Written by John Hilton-O'Brien, Executive Director of Parents for Choice in Education,
as published in the Western Standard May 7, 2023
The biggest political announcement in years went by us on Friday, and nobody seemed to notice. It was buried deep in a press conference, in answer to a reporter’s question. Rachel Notley promised to cut funding for alternative education options, specifically targeting independent schools (charters and privates) and likely home education as well. Here’s what she said:
"When we were in government before, we maintained . . . funding to charters and to private schools. However, today’s announcement and my priority going forward is to . . . make up for the multiple attacks on the quality of education experienced by 95 percent of Alberta students in our public education, in public schools and Catholic schools [and] in the francophone boards . . . so that more and more families just choose to be part of our public education system."
The impact cannot be overstated. Consider the student numbers: Alberta’s charter schools have 10,575 students, private schools have 39,292 students and home education accounts for 19,366, down from a high of 24,198 at the height of the pandemic. That’s almost 70,000 students that Notley plans to deprive of support — almost one child in ten will be affected.
It's understandable why nobody noticed. The press conference was full of overheated rhetoric about educational financing. Notley’s numbers seemed arbitrary — Education Minister LaGrange even pointed out that Notley’s statements sounded like misinformation. Even journalists asking questions at the presser seemed puzzled, one pointing out that the problem isn’t having jobs for new teachers, but in recruiting. All of them missed the point. It’s about control, however much Notley tried to frame it as economics.
Notley’s characterization of this as an economic matter is laughable. Private schools are only given 70% of instructional funding, and no capital funds for schools, charter schools get only instructional funding, and home education gets around 20% of the tuition grant. In fact, a 2019 study commissioned by Parents for Choice in Education showed that Alberta taxpayers saved an average of $150 million per year through support for independent schools, and over $90 million on home education. That was at a time when only 42,000 children were enrolled in those options, rather than the 70,000 today. The savings would be more like $400 million today.
What is more, the families who send their kids to most independent schools earn less, on average, than families in the public system. Also, a cursory look at Alberta’s list of 163 private school authorities reveals about 40 that visibly cater to people from other countries or non-Christian religions. These include hard-working immigrants who want to send their children to schools that teach their religious and cultural heritage. Despite her stated commitments to equity and diversity, Notley has no room for them — they are apparently the wrong kind of diversity.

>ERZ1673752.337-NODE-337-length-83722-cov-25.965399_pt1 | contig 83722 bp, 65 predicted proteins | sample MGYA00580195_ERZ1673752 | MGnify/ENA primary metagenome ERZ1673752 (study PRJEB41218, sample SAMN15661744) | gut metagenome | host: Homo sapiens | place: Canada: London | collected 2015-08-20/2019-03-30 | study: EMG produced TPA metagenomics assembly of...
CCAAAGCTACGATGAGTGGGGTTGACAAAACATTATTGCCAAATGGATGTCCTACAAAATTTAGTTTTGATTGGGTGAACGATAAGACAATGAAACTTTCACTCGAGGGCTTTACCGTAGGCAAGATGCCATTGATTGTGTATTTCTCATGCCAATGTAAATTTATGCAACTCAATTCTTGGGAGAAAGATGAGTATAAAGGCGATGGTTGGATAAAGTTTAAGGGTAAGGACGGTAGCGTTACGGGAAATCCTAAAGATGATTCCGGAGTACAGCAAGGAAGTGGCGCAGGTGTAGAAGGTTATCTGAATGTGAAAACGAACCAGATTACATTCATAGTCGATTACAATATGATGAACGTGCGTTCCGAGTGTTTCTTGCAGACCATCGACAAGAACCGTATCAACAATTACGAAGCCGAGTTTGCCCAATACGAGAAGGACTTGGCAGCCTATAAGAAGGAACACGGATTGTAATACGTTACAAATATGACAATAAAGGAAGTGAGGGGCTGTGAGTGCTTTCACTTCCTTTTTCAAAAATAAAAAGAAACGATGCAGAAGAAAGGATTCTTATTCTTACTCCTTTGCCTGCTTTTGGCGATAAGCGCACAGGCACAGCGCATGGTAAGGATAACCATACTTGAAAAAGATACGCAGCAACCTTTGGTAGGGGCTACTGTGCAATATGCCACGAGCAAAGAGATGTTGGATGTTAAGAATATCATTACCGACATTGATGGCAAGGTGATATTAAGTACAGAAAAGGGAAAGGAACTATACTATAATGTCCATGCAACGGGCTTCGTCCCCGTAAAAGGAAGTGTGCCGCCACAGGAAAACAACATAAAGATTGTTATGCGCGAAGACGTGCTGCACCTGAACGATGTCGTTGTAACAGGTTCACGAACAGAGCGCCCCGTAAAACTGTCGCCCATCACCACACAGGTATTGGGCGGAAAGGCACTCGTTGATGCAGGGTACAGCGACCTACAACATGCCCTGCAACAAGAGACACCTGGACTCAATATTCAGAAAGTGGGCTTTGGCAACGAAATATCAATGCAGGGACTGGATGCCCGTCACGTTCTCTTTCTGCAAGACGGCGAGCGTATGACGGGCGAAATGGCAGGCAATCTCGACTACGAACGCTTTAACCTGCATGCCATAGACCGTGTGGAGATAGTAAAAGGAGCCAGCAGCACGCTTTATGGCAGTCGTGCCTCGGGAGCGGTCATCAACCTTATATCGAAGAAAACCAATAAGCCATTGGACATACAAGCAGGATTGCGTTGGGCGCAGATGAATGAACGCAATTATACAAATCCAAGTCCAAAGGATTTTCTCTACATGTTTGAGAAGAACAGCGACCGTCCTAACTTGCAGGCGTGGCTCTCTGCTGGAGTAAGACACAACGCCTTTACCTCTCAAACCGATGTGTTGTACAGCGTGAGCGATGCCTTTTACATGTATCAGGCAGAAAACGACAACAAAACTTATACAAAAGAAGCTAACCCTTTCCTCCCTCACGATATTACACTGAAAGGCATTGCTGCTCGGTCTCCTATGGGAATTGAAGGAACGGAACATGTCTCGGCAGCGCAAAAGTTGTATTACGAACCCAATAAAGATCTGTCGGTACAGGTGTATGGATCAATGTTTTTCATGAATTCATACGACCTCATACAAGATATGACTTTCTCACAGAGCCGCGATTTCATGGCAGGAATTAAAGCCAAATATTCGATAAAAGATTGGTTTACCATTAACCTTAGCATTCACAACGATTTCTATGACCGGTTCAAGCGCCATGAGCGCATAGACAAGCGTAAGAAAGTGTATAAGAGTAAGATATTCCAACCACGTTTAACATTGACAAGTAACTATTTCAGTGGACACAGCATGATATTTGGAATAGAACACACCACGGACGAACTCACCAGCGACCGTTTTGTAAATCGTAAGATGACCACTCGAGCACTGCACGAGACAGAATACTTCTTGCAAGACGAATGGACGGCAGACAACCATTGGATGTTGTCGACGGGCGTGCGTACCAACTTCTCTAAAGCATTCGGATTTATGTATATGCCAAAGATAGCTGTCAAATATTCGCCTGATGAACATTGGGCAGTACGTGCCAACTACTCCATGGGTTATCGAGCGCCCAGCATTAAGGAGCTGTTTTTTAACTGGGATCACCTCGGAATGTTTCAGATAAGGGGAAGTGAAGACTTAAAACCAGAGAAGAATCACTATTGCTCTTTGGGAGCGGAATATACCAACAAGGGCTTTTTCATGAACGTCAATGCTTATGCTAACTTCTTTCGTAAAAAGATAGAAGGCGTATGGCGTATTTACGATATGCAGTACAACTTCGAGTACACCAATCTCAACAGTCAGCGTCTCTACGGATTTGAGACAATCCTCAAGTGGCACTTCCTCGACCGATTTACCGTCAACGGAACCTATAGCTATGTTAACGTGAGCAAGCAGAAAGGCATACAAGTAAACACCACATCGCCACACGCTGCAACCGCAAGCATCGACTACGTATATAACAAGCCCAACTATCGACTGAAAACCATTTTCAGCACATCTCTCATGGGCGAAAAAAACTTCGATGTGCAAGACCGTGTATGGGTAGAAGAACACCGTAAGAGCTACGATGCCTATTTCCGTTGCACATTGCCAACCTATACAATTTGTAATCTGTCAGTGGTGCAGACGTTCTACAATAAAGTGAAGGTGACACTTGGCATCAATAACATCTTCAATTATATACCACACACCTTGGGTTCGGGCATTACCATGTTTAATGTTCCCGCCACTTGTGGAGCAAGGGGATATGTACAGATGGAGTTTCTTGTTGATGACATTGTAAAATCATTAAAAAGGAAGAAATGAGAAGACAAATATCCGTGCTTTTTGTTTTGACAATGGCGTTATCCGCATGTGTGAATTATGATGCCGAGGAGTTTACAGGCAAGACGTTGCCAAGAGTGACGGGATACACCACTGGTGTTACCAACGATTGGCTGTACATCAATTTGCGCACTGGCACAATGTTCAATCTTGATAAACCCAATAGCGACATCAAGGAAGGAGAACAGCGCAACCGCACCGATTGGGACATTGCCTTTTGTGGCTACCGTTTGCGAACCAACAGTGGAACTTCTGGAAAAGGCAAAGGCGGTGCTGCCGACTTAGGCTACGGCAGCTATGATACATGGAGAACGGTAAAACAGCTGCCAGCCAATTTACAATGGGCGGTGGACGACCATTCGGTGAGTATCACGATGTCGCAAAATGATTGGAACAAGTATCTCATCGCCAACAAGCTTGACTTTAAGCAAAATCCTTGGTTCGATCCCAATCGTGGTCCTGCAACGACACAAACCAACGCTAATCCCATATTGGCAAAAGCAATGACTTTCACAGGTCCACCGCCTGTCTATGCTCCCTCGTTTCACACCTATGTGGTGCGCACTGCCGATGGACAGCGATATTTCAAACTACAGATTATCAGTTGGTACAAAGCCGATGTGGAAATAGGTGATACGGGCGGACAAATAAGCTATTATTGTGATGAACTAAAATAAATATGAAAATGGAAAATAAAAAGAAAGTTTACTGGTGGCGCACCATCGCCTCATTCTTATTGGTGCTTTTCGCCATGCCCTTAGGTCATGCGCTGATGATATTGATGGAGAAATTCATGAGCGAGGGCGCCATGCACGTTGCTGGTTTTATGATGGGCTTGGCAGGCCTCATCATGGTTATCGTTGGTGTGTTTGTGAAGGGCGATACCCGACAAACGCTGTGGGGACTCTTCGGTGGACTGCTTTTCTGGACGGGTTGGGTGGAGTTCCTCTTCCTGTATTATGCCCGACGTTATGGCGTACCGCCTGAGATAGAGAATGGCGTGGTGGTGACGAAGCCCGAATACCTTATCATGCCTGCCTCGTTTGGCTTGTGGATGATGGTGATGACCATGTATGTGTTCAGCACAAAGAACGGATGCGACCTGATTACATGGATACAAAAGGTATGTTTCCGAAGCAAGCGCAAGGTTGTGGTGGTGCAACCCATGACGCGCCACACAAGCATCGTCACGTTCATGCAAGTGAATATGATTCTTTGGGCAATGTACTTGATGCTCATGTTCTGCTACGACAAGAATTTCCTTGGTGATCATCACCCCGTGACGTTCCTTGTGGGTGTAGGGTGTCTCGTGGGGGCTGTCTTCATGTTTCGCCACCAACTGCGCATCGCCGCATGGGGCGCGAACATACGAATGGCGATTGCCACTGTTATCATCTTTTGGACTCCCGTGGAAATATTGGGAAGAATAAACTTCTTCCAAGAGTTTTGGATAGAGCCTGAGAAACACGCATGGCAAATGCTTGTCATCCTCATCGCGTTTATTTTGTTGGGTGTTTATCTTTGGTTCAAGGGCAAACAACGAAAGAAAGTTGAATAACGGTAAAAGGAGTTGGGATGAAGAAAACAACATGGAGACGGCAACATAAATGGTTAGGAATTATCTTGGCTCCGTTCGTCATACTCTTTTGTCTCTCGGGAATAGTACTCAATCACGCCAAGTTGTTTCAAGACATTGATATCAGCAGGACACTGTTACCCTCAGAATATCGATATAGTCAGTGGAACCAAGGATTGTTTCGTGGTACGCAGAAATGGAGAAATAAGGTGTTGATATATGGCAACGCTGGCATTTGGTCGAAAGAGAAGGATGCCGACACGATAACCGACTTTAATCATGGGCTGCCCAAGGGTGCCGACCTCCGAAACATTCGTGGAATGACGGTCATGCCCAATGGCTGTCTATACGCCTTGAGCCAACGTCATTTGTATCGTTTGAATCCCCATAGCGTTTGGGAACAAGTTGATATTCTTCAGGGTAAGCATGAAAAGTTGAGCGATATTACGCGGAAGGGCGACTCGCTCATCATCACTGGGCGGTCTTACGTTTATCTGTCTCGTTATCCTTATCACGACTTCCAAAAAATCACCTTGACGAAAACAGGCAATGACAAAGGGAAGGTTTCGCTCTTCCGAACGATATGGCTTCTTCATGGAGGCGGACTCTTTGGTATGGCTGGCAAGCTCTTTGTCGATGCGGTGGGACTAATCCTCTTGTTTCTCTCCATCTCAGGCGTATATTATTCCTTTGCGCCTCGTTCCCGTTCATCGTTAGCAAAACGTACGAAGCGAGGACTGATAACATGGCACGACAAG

Notley’s economic case is supported by nothing but air. Her only support comes from implying that economist Todd Hirsch endorsed it in a report done for the NDP last year. The site on which the NDP had hosted it is now down, but you can find it on the Wayback Machine. Hirsch says nothing of the kind.
The final line — that with other options defunded, people will “just choose” public education — would do credit to Machiavelli. It’s a choice in the sense that you can choose to obey the bank robber with the gun, or you can refuse to open the safe. Really, your choice.
The irony of the line makes the motive clear. It’s not about education. It’s about power. So, who benefits?
The Alberta Teachers’ Association benefits, for one. Their 'Stand For Education' ad campaign advocates eliminating funding for alternate education. It’s literally in a theatre near you — the ATA is maxing out their $160,000 Third Party Advertiser budget this election. Their benefit? Private school teachers aren’t ATA members. By forcing those roughly 1,600 teachers to pay $1,500 in dues to the ATA every year for their whole career, the ATA benefits substantially.
The Public School Boards’ Association of Alberta also benefits. They’ve campaigned for years to eliminate funding to all options but their own, and the person who initiated the campaign is now an NDP candidate. They’ll be disappointed by the fact that the Catholic schools still have funding, but don’t worry — it’s only temporary. Their dominance is assured.
Finally, those who want enough control to indoctrinate students in their worldview will have more power. NDP education critic Sarah Hoffman’s “The Future of Public Education” event advertised a focus on “climate change, gender equality, poverty reduction, anti-racism AND the history of residential schools.” Independent schools focus on things like Science, Technology, Mathematics, religion, and the transcendence of objective truth. For those who want to indoctrinate children, they have to go.
If you educate your own children, or send them to a private or independent school, it’s time to wake up. Your educational rights are threatened. If you are Catholic you need to understand that the PSBAA campaign was not idle talk. If they can defund independent schools, they can defund Catholic education — and they’ve been talking about it for years. If you simply value diversity and competition in education, it’s time to stand up.
Go out — right now — and ask your local NDP candidate to make a statement. Ask them to choose between rejecting Notley’s plan to cut funding for independent and home schools, or affirm it. If they do the former, you’ve accomplished something. If they choose the latter, then at least you know who to vote for.
John Hilton-O’Brien is the Executive Director of Parents for Choice in Education, parentchoice.ca